By relieving the brain of all unnecessary work, a good notation sets it free to concentrate on more advanced problems, and, in effect, increases the mental power of the race. Before the introduction of the Arabic notation, multiplication was difficult, and the division even of integers called into play the highest mathematical faculties. Probably nothing in the modern world would have more astonished a Greek mathematician than to learn that … a large proportion of the population of Western Europe could perform the operation of division for the largest numbers. This fact would have seemed to him a sheer impossibility … Our modern power of easy reckoning with decimal fractions is the almost miraculous result of the gradual discovery of a perfect notation. [...] By the aid of symbolism, we can make transitions in reasoning almost mechanically, by the eye, which otherwise would call into play the higher faculties of the brain. [...] It is a profoundly erroneous truism, repeated by all copy-books and by eminent people when they are making speeches, that we should cultivate the habit of thinking of what we are doing. The precise opposite is the case. Civilisation advances by extending the number of important operations which we can perform without thinking about them. Operations of thought are like cavalry charges in a battle — they are strictly limited in number, they require fresh horses, and must only be made at decisive moments.


Conjunction Junction

So the other night while I was recovering from class, I wound up on YouTube watching the "Conjunction Junction" video, from the Schoolhouse Rock series that was broadcast after Saturday-morning shows on ABC all through the 1970's and 1980's. I was kind of surprised by how irritated it made me in one small detail.

I've grown accustomed to teaching the standard logical operators in all of my classes -- whether they be fundamentals of math, introduction to computers, statistics and probability, etc. So when the song starts and says, "I got three favorite cars/ That get most of my job done", well, of course I expected to see "And/ Or/ Not" -- but then what actually appears (as you can see in the top picture) is "And/ But/ Or". So, I was surprised at how jarred I was by that.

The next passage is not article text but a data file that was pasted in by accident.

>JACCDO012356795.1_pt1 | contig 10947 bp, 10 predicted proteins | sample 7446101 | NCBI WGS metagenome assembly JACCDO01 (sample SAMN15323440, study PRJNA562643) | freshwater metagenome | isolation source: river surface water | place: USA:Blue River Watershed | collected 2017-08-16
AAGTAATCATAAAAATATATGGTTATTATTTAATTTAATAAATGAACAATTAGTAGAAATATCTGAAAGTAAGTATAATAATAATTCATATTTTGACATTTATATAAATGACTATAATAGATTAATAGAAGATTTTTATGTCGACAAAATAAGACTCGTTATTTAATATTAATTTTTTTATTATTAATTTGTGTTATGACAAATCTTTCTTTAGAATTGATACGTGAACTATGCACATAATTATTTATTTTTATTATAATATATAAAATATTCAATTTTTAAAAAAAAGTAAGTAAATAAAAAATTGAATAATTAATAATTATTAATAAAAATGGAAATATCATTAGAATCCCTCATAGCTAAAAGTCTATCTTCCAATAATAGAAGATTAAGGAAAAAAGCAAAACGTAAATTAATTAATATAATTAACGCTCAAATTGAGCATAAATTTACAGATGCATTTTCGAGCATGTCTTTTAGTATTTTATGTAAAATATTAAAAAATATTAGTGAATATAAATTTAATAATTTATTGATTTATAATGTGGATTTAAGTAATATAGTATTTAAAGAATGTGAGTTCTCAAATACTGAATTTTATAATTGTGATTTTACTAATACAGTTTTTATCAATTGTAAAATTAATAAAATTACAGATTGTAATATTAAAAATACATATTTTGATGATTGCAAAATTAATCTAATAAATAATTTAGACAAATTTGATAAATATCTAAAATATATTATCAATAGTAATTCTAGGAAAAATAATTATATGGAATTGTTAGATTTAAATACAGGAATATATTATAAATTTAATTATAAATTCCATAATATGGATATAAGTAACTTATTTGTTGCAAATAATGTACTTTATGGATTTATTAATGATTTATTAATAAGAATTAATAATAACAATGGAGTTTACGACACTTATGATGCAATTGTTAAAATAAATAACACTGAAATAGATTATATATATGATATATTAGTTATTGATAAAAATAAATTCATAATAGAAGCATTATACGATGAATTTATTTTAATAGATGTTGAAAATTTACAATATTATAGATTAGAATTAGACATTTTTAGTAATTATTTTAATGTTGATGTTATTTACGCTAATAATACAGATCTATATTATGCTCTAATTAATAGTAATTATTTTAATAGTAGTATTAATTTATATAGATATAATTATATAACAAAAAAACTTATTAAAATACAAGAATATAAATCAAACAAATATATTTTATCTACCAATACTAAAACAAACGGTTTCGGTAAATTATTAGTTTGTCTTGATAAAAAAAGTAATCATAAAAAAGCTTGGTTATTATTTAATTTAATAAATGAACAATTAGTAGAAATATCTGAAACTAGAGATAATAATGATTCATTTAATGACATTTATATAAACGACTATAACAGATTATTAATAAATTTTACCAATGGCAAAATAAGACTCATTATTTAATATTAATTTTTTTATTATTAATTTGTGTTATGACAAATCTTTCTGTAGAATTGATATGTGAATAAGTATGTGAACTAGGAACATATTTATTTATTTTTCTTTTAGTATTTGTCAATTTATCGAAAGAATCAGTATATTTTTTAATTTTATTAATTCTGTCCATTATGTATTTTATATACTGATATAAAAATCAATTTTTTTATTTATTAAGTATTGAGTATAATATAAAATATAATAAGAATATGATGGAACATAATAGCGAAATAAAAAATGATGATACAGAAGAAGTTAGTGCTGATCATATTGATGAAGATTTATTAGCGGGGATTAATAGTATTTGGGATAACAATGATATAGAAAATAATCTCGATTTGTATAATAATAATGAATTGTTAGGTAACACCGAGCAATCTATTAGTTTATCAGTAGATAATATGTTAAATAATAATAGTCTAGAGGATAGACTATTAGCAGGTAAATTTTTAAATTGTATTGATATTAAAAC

As the song explains each connecting word, it first says, "And: That's an additive, like 'this and that'". Okay, makes sense. Then the next bit is: "But: That's sort of the opposite, 'Not this but that'". (See picture below.)

Wait a minute, that's not right! The truth is, the word "But" has the exact same logical meaning as "And" (both clauses are true); all it does is put an interpretive spin on the latter clause, as if to say "this second part may be somewhat surprising to you". And in fact, in order to make the argument that "that's sort of the opposite", they had to go and use the missing logical operator than actually does make things "opposite", namely "Not".

So stick that in your smokestack, Schoolhouse Rock! (But -- I still have the danged thing stuck in my head...)
Watch video here. Or: Read lyrics here.


New Blog Tagline

You may notice up above I've got a new tag-line ("blog description") under the title of my blog above. This is something one of my better students said at the end of class tonight (making up a lost day of statistics from snow days here in NYC).

"It's like you took a bat and clubbed us with math"; which I think is entirely delightful to think about.


Naming Large Numbers

A very small observation I'll throw out: Sometimes I want to name a large number that pops up on my calculator in scientific notation (like while lecturing in class, for example). A fast way to do that is to take the exponent and:
  • Divide by 3
  • Subtract 1
  • Say that in Latin (with "-illion").
Now, obviously this requires you to do a few elementary operations in your head and to also know Latin (or at least how to count therein). And: I'm doing this in the "short scale", of course.

Example #1: 1.01238 x 10^18.
Do 18/3-1 = 6-1 = 5. So this is about "one quintillion".

Example #2: 2.13129 x 10^48
Do 48/3-1 = 16-1 = 15. So this is about "two quindecillion".

Example #3: 6.38733 x 10^95
Do 95/3-1 = 31-1 = 30. Since we had a remainder of 2 at the division step, I'll say this is about "six hundred trigintillion".


Grants & Remediation

A FAQ on New York State TAP (Tuition Assistance Program) grants says this:

Can I get TAP for remedial courses? Remedial courses may be counted towards either full-time or part time enrollment for TAP purposes. However, to qualify for TAP, you must always be registered for a certain number of degree credit courses. [http://www.cuny.edu/admissions/financial-aid/grants-scholarships/nys-grants.html]

Now, why would you want to incentivize taking degree-credit courses when someone hasn't yet completed necessary remedial courses (i.e., prerequisites thereof)? In fact -- require full-time registration for credit courses prior to paying for remedial courses? Especially so when we know half or more of such students won't graduate from the program? (Link.)

That seems quite backwards. Complete the basics first (remediation), then qualify for funding for credit courses afterward.